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Behaviors and Attitudes


NHTSA studies behaviors and attitudes in highway safety, focusing on drivers, passengers, pedestrians, and motorcyclists. We identify and measure behaviors involved in crashes or associated with injuries, and develop and refine countermeasures to deter unsafe behaviors and promote safe alternatives.

Our recently published reports and research notes are listed chronologically below. To the right are additional resources including Traffic Techs.

175 Results

Characteristics of State Law Enforcement Liaison Programs: Case Studies

This project conducted follow-up case studies after a recent survey examining law enforcement liaison (LEL) program characteristics across the Nation. The survey identified the most important attributes that aid LELs in reaching their work goals. This project included the development of an interview guide, site selection, identifying LELs, discussions with the LELs, data collection, and analysis. There were seven topic areas: sponsoring organization involvement, staff and resource allocation, roles and responsibilities, performance measures, outreach, communication, and the COVID pandemic. Maintaining State Highway Safety Office interactions is important for grant administration, technical support, public outreach, and overall grant support. LELs noted it was important to recognize and be aware of how the current state of traffic enforcement culture affects their program goals and activities.

A Systematic Review of Profiles of Speed and Lane Keeping for Driving Simulator Data

This project aimed to develop a profile of “normal” driving performance by identifying patterns in data collected by previous studies at the National Advanced Driving Simulator (NADS). To support this, a repository of control/baseline data was created that can also be used in lieu of collecting new data to support future studies. Data was mined from previous driving simulator research studies conducted at NADS on the NADS-1 and miniSim using predominately control/baseline scenarios, specifically scenarios devoid of driving under the influence, distraction events, and drowsiness. The repository includes study-specific data, including purpose of the study, sample population requirements, environment types, and driving variables collected along with demographic and simulator data.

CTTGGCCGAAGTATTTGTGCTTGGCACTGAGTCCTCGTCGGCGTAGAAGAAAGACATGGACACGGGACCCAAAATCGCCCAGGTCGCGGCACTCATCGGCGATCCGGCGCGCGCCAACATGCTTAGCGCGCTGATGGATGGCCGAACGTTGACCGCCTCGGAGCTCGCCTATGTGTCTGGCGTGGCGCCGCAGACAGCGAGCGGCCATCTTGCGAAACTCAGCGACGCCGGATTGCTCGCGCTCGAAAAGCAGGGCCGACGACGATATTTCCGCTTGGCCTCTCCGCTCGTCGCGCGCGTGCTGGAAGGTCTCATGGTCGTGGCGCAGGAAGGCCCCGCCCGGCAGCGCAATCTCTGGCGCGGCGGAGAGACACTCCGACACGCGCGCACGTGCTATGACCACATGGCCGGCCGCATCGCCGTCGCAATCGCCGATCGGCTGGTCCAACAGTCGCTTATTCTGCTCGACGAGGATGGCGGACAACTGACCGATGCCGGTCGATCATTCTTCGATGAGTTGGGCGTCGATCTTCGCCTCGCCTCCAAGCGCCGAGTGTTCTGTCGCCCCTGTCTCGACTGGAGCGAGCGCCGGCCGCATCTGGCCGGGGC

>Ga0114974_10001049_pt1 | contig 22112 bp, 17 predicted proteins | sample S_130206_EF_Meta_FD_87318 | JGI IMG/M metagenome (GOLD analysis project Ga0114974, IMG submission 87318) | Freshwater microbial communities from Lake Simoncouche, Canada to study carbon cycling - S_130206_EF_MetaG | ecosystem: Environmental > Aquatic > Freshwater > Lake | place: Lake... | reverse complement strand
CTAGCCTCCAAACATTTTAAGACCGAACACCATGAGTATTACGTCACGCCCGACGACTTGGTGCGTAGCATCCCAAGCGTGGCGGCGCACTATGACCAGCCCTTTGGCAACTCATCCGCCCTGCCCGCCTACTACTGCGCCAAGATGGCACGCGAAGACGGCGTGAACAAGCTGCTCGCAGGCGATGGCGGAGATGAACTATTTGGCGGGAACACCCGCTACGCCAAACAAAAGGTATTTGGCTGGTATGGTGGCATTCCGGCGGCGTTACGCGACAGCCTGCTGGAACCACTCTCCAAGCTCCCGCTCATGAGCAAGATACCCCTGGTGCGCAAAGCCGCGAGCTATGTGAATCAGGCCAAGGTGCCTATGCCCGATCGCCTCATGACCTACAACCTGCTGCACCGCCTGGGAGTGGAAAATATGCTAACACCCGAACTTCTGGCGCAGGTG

Building Community Support for Impaired Driving Enforcement

Impaired-driving traffic crashes affect communities negatively across the United States. Research has confirmed the effectiveness of high-visibility enforcement (HVE) in reducing impaired-driving fatalities. This report describes a demonstration project to increase community support for law enforcement efforts to reduce alcohol-impaired driving in Joplin, Missouri. The Joplin Police Department convened community representatives and organizations to develop a 15-month plan to raise community awareness and support for year-round DWI enforcement including enforcement, media, and public outreach. During the enforcement, overall crashes decreased, and impaired-driving crashes remained stable when compared to the immediate pre-enforcement period. Although there were documented successes, an independent evaluation of the program found that there was not enough program activity to increase community support for sustained impaired-driving law enforcement efforts.

Evaluation of Community-Oriented Enforcement Demonstration Projects

This project evaluated effectiveness of two law enforcement agencies’ use of data-driven approaches to traffic enforcement in Missouri and Oklahoma, supported by community-oriented policing to improve traffic safety and boost community support for traffic law enforcement. One focused on improving seat belt use and the other on reducing alcohol-impaired driving. Both 15-month programs began in 2018. Community-oriented enforcement implemented in these demonstrations was not effective at building community support nor increasing perceived risk of enforcement needed for high-visibility enforcement to be effective.

Building Community Support for Seat Belt Enforcement: Implementation of Buckle Up Like a Champion Today in Norman, Oklahoma

This demonstration program used a holistic, multi-faceted approach containing Data-Driven Approaches to Crime and Traffic Safety (DDACTS), seat belt enforcement, community partner activity, education, and outreach to increase public support for enforcement and increase seat belt use. The Norman, Oklahoma, Police Department and its community partners planned and implemented its Buckle Up Like a Champion Today program from 2016 to 2019, focusing enforcement on high-risk areas for seat belt nonuse. Due to unforeseen circumstances it could not be implemented as planned, and citations for seat belt violations remained stable during the program period. An independent program evaluator found the slight increase in seat belt use rates could not be attributed solely to the program because seat belt use rates in the control area also increased. The evaluator also found no change in the community’s attitudes toward the enforcement of seat belt laws.